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Why managers don't, coach

Why managers don't, coach The term coaching comes from the sports field, where an experienced and knowledgeable player watches the way the lessskilled batsman or golfer makes his shots, and suggests ways of improvement Keep your eyes on the ball, use your wrists and so on. Increasingly the development of subordinates is seen as a major responsibility of managers. But what is accepted in principle is found to be very difficult to practise in the daytoday pressures of industrial life, because it involves the interactions of people with each other. This article takes a typical make or break situation. Built on a casestudy, it shows how a deputy, who might have been passed over, becomes the man ready to take the place of his promoted boss. http://www.deepdyve.com/assets/images/DeepDyve-Logo-lg.png Industrial and Commercial Training Emerald Publishing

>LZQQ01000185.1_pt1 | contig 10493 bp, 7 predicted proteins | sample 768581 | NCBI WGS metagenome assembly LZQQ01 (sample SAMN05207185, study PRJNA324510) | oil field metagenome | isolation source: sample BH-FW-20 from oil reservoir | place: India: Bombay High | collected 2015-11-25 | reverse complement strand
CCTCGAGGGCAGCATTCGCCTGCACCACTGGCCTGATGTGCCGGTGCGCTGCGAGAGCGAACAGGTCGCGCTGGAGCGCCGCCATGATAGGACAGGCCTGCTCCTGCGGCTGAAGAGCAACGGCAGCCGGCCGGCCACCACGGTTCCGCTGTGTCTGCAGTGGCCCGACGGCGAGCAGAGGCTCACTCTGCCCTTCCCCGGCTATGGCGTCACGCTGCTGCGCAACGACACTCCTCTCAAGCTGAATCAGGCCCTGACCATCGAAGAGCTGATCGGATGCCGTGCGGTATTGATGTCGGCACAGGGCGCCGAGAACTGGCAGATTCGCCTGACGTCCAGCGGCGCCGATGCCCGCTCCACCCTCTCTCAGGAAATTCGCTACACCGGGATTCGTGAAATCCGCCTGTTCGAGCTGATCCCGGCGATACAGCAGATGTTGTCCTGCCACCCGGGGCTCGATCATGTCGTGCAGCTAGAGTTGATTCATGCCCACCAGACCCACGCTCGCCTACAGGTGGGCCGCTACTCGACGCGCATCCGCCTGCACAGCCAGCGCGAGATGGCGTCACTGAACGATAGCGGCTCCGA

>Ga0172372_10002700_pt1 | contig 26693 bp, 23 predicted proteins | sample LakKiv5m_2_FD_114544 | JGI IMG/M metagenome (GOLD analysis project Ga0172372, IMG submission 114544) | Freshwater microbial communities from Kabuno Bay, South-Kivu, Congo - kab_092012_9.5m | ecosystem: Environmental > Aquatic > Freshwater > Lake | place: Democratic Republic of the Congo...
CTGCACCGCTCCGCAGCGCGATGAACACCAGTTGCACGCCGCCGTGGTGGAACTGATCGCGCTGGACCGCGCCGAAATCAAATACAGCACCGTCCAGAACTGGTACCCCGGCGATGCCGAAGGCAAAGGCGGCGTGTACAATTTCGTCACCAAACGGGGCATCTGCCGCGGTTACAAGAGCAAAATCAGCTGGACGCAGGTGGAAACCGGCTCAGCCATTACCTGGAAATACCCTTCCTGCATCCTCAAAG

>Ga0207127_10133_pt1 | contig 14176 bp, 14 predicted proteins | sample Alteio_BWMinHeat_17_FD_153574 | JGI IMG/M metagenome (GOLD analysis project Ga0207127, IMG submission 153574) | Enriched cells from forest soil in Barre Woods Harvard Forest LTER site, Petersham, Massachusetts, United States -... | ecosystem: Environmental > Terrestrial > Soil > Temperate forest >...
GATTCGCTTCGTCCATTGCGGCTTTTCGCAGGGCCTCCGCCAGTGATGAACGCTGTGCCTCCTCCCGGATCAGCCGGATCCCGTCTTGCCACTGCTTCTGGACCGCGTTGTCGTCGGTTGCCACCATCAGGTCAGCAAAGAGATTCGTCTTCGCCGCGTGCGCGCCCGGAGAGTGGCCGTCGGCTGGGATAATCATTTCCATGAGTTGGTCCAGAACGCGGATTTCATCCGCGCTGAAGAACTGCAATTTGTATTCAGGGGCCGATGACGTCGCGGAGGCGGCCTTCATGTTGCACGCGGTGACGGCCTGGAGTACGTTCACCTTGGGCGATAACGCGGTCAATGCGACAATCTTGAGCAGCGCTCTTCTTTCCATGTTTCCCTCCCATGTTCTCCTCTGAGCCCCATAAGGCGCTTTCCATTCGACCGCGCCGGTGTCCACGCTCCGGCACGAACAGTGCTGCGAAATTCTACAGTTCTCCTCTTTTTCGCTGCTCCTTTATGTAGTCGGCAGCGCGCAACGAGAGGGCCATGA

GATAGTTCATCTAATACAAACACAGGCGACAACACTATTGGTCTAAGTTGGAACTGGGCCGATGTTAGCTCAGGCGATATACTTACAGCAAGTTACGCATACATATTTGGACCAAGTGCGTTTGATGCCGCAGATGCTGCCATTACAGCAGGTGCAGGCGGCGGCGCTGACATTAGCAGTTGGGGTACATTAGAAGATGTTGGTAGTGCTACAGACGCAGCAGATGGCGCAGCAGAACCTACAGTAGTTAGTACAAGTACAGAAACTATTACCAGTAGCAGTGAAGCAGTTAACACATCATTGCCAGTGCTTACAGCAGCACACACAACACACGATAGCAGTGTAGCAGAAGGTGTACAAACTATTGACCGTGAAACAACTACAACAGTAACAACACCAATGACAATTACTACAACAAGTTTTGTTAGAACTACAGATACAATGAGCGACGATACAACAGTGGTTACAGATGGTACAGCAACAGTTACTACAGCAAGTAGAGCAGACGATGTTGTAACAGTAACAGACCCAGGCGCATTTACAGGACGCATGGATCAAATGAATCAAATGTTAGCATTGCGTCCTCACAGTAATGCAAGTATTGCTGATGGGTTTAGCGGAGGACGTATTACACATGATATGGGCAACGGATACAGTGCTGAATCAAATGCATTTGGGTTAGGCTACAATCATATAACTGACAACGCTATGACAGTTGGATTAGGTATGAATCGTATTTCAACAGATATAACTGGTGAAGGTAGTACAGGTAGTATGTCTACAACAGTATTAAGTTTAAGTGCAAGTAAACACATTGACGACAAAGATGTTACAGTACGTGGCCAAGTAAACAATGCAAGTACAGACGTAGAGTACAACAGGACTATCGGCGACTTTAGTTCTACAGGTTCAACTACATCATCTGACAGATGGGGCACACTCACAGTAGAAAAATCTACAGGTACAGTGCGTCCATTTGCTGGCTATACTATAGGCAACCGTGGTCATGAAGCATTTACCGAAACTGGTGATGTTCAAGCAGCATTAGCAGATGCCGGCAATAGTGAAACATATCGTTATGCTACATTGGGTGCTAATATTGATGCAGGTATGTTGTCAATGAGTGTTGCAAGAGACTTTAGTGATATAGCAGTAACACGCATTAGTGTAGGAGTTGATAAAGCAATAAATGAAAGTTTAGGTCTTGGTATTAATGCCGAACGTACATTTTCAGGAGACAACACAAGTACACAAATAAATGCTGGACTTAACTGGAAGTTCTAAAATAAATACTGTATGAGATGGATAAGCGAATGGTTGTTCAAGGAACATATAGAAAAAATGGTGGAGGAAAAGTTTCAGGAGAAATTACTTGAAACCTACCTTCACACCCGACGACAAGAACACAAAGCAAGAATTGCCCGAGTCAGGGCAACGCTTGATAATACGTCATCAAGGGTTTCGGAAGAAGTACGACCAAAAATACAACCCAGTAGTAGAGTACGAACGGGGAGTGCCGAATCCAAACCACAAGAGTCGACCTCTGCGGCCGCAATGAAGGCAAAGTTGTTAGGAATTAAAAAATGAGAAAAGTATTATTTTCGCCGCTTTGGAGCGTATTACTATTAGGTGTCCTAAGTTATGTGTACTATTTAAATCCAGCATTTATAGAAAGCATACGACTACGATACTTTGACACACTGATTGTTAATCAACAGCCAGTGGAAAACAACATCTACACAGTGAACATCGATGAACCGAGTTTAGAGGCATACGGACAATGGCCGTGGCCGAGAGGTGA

Why managers don't, coach

Industrial and Commercial Training , Volume 3 (7): 3 – Jul 1, 1971

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Publisher
Emerald Publishing
Copyright
Copyright © Emerald Group Publishing Limited
ISSN
0019-7858
DOI
10.1108/eb003145
Publisher site
See Article on Publisher Site

Abstract

The term coaching comes from the sports field, where an experienced and knowledgeable player watches the way the lessskilled batsman or golfer makes his shots, and suggests ways of improvement Keep your eyes on the ball, use your wrists and so on. Increasingly the development of subordinates is seen as a major responsibility of managers. But what is accepted in principle is found to be very difficult to practise in the daytoday pressures of industrial life, because it involves the interactions of people with each other. This article takes a typical make or break situation. Built on a casestudy, it shows how a deputy, who might have been passed over, becomes the man ready to take the place of his promoted boss.

Journal

Industrial and Commercial TrainingEmerald Publishing

Published: Jul 1, 1971

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